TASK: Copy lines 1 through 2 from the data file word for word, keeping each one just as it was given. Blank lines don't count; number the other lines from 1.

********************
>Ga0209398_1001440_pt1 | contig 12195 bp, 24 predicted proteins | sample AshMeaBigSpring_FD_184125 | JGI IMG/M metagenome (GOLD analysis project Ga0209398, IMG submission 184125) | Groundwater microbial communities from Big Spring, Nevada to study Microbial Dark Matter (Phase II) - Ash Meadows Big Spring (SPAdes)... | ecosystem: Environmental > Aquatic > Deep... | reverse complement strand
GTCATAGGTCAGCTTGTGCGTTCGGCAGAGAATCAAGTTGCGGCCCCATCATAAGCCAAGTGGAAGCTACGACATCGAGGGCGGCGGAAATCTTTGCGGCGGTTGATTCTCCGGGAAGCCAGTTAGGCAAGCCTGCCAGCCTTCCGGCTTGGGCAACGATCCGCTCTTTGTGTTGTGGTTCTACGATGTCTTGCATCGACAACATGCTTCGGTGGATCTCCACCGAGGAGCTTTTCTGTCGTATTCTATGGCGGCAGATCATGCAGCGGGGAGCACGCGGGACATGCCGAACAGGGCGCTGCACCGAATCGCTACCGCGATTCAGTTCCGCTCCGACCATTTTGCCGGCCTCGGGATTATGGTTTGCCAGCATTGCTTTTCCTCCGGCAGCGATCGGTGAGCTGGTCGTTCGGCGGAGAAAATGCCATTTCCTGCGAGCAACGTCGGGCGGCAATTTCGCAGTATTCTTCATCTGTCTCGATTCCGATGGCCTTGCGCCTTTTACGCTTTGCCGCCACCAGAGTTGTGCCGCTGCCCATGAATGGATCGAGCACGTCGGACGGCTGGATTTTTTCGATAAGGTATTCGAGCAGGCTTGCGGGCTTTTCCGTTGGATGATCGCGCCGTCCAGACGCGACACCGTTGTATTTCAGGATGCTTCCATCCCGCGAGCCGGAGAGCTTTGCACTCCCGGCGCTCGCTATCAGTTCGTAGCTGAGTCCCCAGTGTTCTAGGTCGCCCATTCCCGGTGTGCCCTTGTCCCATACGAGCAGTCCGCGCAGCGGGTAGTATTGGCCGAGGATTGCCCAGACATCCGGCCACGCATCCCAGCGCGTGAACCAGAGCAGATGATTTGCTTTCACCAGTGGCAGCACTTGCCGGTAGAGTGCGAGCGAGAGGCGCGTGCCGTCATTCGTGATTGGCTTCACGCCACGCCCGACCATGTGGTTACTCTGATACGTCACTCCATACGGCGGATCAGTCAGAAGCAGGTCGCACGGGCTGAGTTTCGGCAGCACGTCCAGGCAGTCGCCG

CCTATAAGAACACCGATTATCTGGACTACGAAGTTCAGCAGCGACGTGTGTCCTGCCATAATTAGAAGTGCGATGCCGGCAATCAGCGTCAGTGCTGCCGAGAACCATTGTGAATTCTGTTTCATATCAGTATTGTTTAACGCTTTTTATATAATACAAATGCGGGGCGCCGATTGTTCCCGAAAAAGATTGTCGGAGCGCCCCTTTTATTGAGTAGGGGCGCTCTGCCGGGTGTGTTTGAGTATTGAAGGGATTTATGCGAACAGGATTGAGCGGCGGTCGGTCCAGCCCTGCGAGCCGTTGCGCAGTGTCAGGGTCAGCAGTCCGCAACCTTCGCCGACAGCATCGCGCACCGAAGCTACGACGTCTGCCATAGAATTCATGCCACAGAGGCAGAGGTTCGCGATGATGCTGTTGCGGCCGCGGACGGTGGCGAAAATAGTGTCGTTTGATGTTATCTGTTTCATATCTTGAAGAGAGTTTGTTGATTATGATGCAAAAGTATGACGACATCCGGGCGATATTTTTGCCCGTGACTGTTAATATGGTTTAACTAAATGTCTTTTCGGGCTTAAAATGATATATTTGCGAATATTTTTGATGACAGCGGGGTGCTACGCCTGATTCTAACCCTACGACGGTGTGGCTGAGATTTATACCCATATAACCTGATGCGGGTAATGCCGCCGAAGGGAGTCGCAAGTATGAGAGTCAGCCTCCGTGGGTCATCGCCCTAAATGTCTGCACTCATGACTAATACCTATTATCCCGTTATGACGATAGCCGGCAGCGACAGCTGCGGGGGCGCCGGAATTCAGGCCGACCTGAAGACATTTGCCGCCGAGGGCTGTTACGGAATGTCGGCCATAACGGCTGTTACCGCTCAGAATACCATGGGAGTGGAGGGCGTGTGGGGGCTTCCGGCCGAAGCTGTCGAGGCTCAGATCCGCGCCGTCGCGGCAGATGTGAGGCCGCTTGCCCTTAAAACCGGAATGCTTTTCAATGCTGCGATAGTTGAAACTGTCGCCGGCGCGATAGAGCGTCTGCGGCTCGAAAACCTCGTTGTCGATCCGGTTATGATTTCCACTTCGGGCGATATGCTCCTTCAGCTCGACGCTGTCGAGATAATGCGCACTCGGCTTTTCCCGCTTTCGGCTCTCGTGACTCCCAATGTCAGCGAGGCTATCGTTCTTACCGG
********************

>Ga0209398_1001440_pt1 | contig 12195 bp, 24 predicted proteins | sample AshMeaBigSpring_FD_184125 | JGI IMG/M metagenome (GOLD analysis project Ga0209398, IMG submission 184125) | Groundwater microbial communities from Big Spring, Nevada to study Microbial Dark Matter (Phase II) - Ash Meadows Big Spring (SPAdes)... | ecosystem: Environmental > Aquatic > Deep... | reverse complement strand
GTCATAGGTCAGCTTGTGCGTTCGGCAGAGAATCAAGTTGCGGCCCCATCATAAGCCAAGTGGAAGCTACGACATCGAGGGCGGCGGAAATCTTTGCGGCGGTTGATTCTCCGGGAAGCCAGTTAGGCAAGCCTGCCAGCCTTCCGGCTTGGGCAACGATCCGCTCTTTGTGTTGTGGTTCTACGATGTCTTGCATCGACAACATGCTTCGGTGGATCTCCACCGAGGAGCTTTTCTGTCGTATTCTATGGCGGCAGATCATGCAGCGGGGAGCACGCGGGACATGCCGAACAGGGCGCTGCACCGAATCGCTACCGCGATTCAGTTCCGCTCCGACCATTTTGCCGGCCTCGGGATTATGGTTTGCCAGCATTGCTTTTCCTCCGGCAGCGATCGGTGAGCTGGTCGTTCGGCGGAGAAAATGCCATTTCCTGCGAGCAACGTCGGGCGGCAATTTCGCAGTATTCTTCATCTGTCTCGATTCCGATGGCCTTGCGCCTTTTACGCTTTGCCGCCACCAGAGTTGTGCCGCTGCCCATGAATGGATCGAGCACGTCGGACGGCTGGATTTTTTCGATAAGGTATTCGAGCAGGCTTGCGGGCTTTTCCGTTGGATGATCGCGCCGTCCAGACGCGACACCGTTGTATTTCAGGATGCTTCCATCCCGCGAGCCGGAGAGCTTTGCACTCCCGGCGCTCGCTATCAGTTCGTAGCTGAGTCCCCAGTGTTCTAGGTCGCCCATTCCCGGTGTGCCCTTGTCCCATACGAGCAGTCCGCGCAGCGGGTAGTATTGGCCGAGGATTGCCCAGACATCCGGCCACGCATCCCAGCGCGTGAACCAGAGCAGATGATTTGCTTTCACCAGTGGCAGCACTTGCCGGTAGAGTGCGAGCGAGAGGCGCGTGCCGTCATTCGTGATTGGCTTCACGCCACGCCCGACCATGTGGTTACTCTGATACGTCACTCCATACGGCGGATCAGTCAGAAGCAGGTCGCACGGGCTGAGTTTCGGCAGCACGTCCAGGCAGTCGCCG